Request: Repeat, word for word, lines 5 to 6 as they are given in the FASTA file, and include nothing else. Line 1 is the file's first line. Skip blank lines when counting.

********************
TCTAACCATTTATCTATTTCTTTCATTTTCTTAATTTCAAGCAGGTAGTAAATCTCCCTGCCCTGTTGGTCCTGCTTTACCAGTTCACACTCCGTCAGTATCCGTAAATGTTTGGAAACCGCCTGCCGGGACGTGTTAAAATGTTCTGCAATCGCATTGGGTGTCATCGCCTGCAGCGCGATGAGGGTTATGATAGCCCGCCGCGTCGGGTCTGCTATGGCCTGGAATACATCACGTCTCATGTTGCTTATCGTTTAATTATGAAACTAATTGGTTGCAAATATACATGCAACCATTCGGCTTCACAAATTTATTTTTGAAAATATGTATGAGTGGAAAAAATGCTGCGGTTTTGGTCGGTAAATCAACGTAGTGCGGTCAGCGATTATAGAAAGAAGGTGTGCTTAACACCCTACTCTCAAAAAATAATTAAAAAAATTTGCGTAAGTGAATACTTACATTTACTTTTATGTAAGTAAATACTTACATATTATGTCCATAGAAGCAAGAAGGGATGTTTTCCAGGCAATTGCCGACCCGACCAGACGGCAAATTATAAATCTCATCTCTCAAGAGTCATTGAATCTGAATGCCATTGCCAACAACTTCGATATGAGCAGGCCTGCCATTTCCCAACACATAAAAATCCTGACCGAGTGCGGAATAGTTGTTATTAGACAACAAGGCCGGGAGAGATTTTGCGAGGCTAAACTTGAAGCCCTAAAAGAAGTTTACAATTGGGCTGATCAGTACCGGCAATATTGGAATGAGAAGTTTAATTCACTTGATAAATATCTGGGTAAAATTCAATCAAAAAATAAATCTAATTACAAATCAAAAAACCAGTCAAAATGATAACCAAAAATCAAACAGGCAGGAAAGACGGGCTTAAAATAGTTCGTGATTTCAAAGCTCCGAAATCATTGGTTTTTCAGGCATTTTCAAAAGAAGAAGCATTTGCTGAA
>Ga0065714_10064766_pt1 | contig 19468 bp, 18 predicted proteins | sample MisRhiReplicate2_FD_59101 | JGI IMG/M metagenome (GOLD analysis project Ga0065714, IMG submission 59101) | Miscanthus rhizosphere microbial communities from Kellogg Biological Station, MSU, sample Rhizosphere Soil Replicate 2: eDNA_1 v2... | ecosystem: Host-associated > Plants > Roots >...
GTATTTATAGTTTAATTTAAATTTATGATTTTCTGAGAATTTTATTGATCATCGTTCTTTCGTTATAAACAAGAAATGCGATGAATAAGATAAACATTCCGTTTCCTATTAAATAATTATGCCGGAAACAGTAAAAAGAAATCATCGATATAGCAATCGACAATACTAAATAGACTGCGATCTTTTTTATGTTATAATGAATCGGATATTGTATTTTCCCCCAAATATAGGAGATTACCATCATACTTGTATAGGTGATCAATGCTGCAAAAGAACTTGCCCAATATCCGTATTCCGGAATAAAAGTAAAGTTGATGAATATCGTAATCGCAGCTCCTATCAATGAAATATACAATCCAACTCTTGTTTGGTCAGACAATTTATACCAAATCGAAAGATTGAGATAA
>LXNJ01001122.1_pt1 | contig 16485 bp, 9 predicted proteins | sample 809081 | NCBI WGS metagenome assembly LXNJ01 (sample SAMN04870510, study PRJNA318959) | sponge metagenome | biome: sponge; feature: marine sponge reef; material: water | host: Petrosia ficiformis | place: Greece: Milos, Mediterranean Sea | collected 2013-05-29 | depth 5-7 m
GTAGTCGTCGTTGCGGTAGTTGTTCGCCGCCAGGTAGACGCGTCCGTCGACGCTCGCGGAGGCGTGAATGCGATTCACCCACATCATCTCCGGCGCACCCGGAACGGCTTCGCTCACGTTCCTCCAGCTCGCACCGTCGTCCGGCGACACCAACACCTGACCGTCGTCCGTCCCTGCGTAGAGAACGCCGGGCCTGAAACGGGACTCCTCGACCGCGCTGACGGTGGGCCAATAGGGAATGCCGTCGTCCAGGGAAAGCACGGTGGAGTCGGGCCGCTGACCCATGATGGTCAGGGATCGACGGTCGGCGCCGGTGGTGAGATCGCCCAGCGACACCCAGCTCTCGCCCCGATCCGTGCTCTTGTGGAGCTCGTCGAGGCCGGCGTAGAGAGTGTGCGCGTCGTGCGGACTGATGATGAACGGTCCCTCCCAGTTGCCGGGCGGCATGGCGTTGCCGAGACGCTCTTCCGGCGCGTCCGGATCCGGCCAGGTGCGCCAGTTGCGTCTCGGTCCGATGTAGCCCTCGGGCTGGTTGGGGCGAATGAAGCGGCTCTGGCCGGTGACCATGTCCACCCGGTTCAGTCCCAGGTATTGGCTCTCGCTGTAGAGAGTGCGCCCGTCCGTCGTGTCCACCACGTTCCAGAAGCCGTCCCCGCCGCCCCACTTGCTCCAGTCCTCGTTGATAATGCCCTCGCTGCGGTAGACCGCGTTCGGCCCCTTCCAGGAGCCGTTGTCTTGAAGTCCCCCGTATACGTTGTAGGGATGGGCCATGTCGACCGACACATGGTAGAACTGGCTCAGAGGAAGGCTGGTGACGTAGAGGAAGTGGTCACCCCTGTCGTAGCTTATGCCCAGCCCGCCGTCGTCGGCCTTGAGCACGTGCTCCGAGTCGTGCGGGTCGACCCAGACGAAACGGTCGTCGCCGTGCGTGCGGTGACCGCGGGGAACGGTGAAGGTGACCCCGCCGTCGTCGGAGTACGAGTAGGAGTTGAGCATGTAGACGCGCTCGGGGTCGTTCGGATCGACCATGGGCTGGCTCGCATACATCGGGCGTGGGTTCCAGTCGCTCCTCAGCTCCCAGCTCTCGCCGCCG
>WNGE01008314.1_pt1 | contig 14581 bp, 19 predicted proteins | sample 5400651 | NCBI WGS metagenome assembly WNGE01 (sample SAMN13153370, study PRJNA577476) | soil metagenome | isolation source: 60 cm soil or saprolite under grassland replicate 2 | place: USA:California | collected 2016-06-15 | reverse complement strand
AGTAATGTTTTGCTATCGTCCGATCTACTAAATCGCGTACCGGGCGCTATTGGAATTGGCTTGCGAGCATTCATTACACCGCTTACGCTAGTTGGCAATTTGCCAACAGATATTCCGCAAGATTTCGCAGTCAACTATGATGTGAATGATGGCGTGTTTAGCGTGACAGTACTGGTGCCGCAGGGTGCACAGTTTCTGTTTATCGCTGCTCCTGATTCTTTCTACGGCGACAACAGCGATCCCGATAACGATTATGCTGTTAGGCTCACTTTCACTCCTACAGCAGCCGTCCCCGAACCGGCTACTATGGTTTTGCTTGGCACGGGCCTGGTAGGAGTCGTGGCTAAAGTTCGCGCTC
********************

GTAGTCGTCGTTGCGGTAGTTGTTCGCCGCCAGGTAGACGCGTCCGTCGACGCTCGCGGAGGCGTGAATGCGATTCACCCACATCATCTCCGGCGCACCCGGAACGGCTTCGCTCACGTTCCTCCAGCTCGCACCGTCGTCCGGCGACACCAACACCTGACCGTCGTCCGTCCCTGCGTAGAGAACGCCGGGCCTGAAACGGGACTCCTCGACCGCGCTGACGGTGGGCCAATAGGGAATGCCGTCGTCCAGGGAAAGCACGGTGGAGTCGGGCCGCTGACCCATGATGGTCAGGGATCGACGGTCGGCGCCGGTGGTGAGATCGCCCAGCGACACCCAGCTCTCGCCCCGATCCGTGCTCTTGTGGAGCTCGTCGAGGCCGGCGTAGAGAGTGTGCGCGTCGTGCGGACTGATGATGAACGGTCCCTCCCAGTTGCCGGGCGGCATGGCGTTGCCGAGACGCTCTTCCGGCGCGTCCGGATCCGGCCAGGTGCGCCAGTTGCGTCTCGGTCCGATGTAGCCCTCGGGCTGGTTGGGGCGAATGAAGCGGCTCTGGCCGGTGACCATGTCCACCCGGTTCAGTCCCAGGTATTGGCTCTCGCTGTAGAGAGTGCGCCCGTCCGTCGTGTCCACCACGTTCCAGAAGCCGTCCCCGCCGCCCCACTTGCTCCAGTCCTCGTTGATAATGCCCTCGCTGCGGTAGACCGCGTTCGGCCCCTTCCAGGAGCCGTTGTCTTGAAGTCCCCCGTATACGTTGTAGGGATGGGCCATGTCGACCGACACATGGTAGAACTGGCTCAGAGGAAGGCTGGTGACGTAGAGGAAGTGGTCACCCCTGTCGTAGCTTATGCCCAGCCCGCCGTCGTCGGCCTTGAGCACGTGCTCCGAGTCGTGCGGGTCGACCCAGACGAAACGGTCGTCGCCGTGCGTGCGGTGACCGCGGGGAACGGTGAAGGTGACCCCGCCGTCGTCGGAGTACGAGTAGGAGTTGAGCATGTAGACGCGCTCGGGGTCGTTCGGATCGACCATGGGCTGGCTCGCATACATCGGGCGTGGGTTCCAGTCGCTCCTCAGCTCCCAGCTCTCGCCGCCG
>WNGE01008314.1_pt1 | contig 14581 bp, 19 predicted proteins | sample 5400651 | NCBI WGS metagenome assembly WNGE01 (sample SAMN13153370, study PRJNA577476) | soil metagenome | isolation source: 60 cm soil or saprolite under grassland replicate 2 | place: USA:California | collected 2016-06-15 | reverse complement strand